John Singleton, the Oscar-nominated director of Boyz n the Hood, has warned of the "latent racism" in the Hollywood studio system, pointing to a "troubling trend" of hiring white directors to tell "black stories".
The 2 Fast 2 Furious filmmaker said the commercial success of white-directed "black films" such as The Help and baseball drama 42 was making it "harder rather than easier for African-American writers and directors to find work".
In an opinion piece for The Hollywood Reporter, Singleton wrote: "The Help's $170 million domestic box office set a new paradigm for how Hollywood wants its black pictures: uplifting, sentimental and inoffensive. It's no one individual filmmaker's fault. It reflects the latent racism that influences what gets made and what doesn't in the studio system."
He claimed a screenwriter friend told him: "Hollywood feels like it doesn't need us anymore to tell African-American stories." The friend believed the thinking behind it is: "We voted for and gave money to Obama, so [we don't need to] hire any black people."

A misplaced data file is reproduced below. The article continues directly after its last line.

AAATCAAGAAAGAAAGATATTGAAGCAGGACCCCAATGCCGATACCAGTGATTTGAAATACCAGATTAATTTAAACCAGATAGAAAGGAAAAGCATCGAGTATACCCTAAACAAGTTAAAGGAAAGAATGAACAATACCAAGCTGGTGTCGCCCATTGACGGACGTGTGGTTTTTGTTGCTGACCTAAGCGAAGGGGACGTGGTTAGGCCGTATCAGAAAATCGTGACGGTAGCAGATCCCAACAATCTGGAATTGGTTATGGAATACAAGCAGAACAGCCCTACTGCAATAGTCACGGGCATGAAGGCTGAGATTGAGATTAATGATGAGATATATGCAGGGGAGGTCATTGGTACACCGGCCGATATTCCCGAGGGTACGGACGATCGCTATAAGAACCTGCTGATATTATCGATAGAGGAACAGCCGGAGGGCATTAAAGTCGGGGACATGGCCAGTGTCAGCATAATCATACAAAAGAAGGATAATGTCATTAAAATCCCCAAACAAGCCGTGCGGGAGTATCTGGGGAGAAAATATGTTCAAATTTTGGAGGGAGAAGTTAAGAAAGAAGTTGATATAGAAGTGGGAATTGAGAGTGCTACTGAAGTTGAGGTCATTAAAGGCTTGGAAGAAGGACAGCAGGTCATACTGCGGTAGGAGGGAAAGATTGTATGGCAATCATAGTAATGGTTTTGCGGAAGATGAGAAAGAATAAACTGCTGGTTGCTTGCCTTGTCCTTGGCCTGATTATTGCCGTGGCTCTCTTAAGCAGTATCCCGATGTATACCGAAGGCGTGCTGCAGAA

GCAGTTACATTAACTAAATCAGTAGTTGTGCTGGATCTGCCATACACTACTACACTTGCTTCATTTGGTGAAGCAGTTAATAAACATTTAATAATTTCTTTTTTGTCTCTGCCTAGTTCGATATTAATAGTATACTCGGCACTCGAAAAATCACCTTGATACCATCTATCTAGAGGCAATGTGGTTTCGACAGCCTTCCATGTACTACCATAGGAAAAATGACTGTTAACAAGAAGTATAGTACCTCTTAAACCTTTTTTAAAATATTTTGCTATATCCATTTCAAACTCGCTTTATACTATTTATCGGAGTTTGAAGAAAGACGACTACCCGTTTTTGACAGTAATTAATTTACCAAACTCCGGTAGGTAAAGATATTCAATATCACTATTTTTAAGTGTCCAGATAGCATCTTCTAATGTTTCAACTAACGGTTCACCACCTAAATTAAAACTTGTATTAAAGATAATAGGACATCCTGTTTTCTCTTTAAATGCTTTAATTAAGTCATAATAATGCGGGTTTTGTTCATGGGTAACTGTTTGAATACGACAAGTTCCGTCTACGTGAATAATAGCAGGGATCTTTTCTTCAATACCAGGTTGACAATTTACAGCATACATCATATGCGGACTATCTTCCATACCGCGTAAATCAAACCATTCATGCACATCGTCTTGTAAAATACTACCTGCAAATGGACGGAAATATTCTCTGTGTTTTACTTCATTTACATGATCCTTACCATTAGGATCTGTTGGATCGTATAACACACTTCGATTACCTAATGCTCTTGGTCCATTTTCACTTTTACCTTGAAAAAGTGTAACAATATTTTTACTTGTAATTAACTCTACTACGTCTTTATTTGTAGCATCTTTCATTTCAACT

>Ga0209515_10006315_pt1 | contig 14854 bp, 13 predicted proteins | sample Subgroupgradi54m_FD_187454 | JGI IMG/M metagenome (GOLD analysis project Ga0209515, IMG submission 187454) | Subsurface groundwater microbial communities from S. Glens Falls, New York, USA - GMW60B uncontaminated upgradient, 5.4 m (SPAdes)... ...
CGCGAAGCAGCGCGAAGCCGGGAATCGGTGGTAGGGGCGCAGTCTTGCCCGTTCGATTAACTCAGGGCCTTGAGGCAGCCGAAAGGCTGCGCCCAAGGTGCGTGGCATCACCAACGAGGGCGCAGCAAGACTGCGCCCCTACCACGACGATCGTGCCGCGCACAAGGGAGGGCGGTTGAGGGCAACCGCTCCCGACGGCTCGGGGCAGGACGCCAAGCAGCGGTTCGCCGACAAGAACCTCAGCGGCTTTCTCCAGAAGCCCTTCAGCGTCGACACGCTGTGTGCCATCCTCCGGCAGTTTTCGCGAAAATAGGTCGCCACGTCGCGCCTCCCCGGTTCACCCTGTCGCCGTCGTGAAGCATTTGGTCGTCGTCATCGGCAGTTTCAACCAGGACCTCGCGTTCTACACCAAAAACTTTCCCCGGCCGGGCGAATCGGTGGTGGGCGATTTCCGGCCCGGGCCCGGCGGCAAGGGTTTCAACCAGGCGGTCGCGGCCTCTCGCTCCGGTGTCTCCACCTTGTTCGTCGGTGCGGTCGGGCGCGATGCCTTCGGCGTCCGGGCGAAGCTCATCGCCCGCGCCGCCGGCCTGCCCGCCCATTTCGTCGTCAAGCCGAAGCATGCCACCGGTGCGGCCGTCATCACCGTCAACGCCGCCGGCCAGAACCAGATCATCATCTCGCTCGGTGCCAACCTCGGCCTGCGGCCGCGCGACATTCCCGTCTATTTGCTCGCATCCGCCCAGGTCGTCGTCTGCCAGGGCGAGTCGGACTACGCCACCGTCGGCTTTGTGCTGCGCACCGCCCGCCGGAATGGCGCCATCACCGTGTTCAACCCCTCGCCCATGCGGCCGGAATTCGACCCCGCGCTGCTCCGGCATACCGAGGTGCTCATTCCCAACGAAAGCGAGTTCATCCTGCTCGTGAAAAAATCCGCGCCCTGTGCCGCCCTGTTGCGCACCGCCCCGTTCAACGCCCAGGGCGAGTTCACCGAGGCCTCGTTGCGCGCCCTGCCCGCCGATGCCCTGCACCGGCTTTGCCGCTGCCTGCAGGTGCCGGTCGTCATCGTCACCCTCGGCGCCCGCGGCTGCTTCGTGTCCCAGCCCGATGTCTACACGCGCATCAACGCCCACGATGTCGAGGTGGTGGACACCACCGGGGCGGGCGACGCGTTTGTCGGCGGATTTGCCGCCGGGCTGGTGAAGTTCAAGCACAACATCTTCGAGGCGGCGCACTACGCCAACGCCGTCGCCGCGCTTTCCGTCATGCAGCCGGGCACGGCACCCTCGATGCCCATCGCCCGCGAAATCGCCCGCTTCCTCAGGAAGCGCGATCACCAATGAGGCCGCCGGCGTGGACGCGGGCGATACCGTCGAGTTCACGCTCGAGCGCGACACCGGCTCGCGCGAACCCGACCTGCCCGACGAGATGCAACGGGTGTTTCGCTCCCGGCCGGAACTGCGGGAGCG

This year - which has seen box office success for The Butler, critical acclaim for Fruitvale Station, and Oscar buzz for Steve McQueen’s 12 Years A Slave – has been a banner year for black directors.
But Singleton claims that studios will have been puzzled by The Butler's success, saying the mindset remains: "We want it black, just not that black."
While Steven Spielberg and Quentin Tarantino hired black producers on The Color Purple and Django Unchained respectively, Singleton said the practise was no longer as common.
He highlighted an upcoming biopic of James Brown by The Help director Tate Taylor, which is being penned by "two Brits", though he concedes: "The Brits tend to have a greater appreciation for African-American creative culture than most white Americans."